Bright and strikingly blue, Blue Messenger Bicycles (BMB) are mounted with a megaphone, an amplifier, a battery, and a USB stick. They broadcast recorded messages and collect feedback from communities in South Sudan.
In 2020, South Sudan grappled with historic floods, the COVID-19 pandemic and associated lockdowns, economic fluctuations, and recurrent local conflicts. Many found their families newly displaced or affected by these compounding challenges.
Recognizing this vast unmet need in communities, a network of young innovators in South Sudan founded Voice Post as a social enterprise under the slogan “Information is Aid”.
“We believe information is a human right and therefore not affording a radio should not be a barrier to getting informed,” said Atem Peter, a Voice Post founder. “We believe two-way communication is more effective in making sure communities are well informed and heard.”
The Voice Post team launched a pilot in Juba during the onset of the pandemic. Their concept has gone on to win the South Sudan’s National NGO Forum Most Innovative/Transformative Peace-Making Program Award in November 2020.
After proving their concept worked, and with support and technical expertise from UNDP South Sudan’s Accelerator Lab and Communications Unit, the team received 50 bicycles in October 2020 to expand their reach.
The programme covered 720,000 households from October to December 2020, reaching about 2,160,000. When faced with information fatigue, the team shifted messaging to malaria, diarrhea, and polio public health information campaigns. They also collected more than 100 complaints, reports of rumors, and feedback from community members.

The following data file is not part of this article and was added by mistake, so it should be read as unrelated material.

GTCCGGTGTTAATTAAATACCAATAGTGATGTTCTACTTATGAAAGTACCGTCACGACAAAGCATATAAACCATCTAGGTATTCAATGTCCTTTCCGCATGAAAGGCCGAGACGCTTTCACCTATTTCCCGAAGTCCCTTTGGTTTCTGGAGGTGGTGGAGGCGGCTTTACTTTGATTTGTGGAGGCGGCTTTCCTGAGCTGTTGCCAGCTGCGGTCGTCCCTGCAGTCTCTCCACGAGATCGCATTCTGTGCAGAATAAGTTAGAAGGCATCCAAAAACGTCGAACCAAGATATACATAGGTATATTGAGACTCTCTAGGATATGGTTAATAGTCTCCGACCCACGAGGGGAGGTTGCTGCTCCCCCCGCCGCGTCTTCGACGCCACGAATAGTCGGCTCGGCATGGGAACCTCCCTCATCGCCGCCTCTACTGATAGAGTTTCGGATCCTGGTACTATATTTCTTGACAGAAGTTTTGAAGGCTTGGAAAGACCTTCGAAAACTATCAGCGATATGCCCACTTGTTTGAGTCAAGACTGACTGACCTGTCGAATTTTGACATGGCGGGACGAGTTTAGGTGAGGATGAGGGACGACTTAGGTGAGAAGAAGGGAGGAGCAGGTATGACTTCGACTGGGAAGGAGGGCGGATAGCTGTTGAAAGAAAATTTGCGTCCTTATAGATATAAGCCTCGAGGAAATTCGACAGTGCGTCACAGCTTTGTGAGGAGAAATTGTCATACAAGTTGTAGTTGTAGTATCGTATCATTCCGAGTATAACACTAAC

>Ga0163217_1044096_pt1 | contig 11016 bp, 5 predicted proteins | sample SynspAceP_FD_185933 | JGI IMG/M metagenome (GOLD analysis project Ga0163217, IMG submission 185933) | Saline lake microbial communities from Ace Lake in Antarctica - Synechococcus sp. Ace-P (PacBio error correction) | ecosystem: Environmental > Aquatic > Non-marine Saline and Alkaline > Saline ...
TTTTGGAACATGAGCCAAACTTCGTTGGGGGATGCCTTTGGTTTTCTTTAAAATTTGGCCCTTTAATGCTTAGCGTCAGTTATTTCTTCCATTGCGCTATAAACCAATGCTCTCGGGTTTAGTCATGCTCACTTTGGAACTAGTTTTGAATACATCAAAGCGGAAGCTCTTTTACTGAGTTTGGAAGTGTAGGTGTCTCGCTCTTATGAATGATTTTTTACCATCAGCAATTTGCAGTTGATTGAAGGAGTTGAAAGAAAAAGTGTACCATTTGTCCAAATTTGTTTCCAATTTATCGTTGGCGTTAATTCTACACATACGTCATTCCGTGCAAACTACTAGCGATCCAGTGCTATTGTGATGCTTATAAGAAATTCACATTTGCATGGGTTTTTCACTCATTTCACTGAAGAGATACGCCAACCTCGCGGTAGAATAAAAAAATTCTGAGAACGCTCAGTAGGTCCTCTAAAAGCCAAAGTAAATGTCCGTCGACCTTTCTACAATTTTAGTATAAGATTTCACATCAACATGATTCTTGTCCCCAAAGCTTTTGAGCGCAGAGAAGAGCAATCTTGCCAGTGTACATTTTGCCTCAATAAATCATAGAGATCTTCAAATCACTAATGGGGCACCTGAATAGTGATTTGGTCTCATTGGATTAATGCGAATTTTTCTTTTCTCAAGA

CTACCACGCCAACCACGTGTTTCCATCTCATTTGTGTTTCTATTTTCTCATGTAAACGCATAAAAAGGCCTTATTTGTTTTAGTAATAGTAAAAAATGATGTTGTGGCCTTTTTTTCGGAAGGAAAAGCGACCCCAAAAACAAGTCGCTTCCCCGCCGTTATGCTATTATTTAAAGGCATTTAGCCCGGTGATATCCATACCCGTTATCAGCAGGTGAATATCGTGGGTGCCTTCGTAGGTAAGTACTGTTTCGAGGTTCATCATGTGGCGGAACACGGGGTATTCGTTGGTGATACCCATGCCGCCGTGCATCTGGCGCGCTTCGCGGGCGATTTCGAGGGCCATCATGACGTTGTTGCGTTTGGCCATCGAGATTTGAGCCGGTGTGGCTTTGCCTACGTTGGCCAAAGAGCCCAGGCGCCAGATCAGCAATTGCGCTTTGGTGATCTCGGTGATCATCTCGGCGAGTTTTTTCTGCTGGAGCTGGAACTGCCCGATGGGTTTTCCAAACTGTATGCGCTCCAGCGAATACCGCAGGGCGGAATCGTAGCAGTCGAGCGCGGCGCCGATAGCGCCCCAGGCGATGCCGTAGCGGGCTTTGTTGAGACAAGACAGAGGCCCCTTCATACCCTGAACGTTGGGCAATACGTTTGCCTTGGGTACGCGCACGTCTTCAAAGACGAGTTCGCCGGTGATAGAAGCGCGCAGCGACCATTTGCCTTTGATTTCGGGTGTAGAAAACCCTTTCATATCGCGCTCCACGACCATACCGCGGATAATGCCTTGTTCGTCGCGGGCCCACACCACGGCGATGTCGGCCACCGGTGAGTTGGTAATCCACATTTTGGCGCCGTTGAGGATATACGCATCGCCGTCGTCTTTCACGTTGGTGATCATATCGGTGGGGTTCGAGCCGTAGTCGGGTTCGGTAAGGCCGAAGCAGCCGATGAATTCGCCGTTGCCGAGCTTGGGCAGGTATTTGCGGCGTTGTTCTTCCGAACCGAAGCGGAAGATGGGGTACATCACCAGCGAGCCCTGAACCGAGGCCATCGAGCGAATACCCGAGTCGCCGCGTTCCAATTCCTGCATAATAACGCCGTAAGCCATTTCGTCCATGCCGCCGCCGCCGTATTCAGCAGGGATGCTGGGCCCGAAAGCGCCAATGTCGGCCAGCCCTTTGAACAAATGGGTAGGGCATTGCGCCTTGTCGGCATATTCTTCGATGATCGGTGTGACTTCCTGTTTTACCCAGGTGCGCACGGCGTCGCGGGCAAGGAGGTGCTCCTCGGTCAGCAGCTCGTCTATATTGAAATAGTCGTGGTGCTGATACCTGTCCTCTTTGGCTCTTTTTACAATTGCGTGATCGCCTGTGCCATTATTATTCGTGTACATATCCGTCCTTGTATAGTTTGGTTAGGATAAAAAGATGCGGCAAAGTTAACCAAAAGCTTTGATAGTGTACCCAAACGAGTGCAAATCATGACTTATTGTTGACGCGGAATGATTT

“Vulnerable groups such as children, elderly and people with disabilities tend to not move far out of their homesteads. Since BMB passes by their homes while amplifying audio messages with life-saving information, they become delighted and informed,” said Mabior Ajuong, BMB’s programme manager.
While the BMB concept is straightforward, no such initiative with similar scalability exists in South Sudan aside from radio. The Voice Post team has spent the past months improving the construction of the bikes, as well as how they track and provide accountability for their riders and their reach.
The Blue Messenger Bicycle fleet is powered by 46 men and four women volunteer, who rang from high school to university students. In addition to the bright blue of their bikes, the teams wear reflectors to maximize their visibility as they cycle with information across Juba.
The team is developing a sustainability plan in consultation with UNDP’s Accelerator Lab, and has begun contacting civil society organizations and businesses with their unique value offer, to fund expansion of the social enterprise initiative in future. They aim to extend Blue Messenger Bicycle services to four more locations in 2021.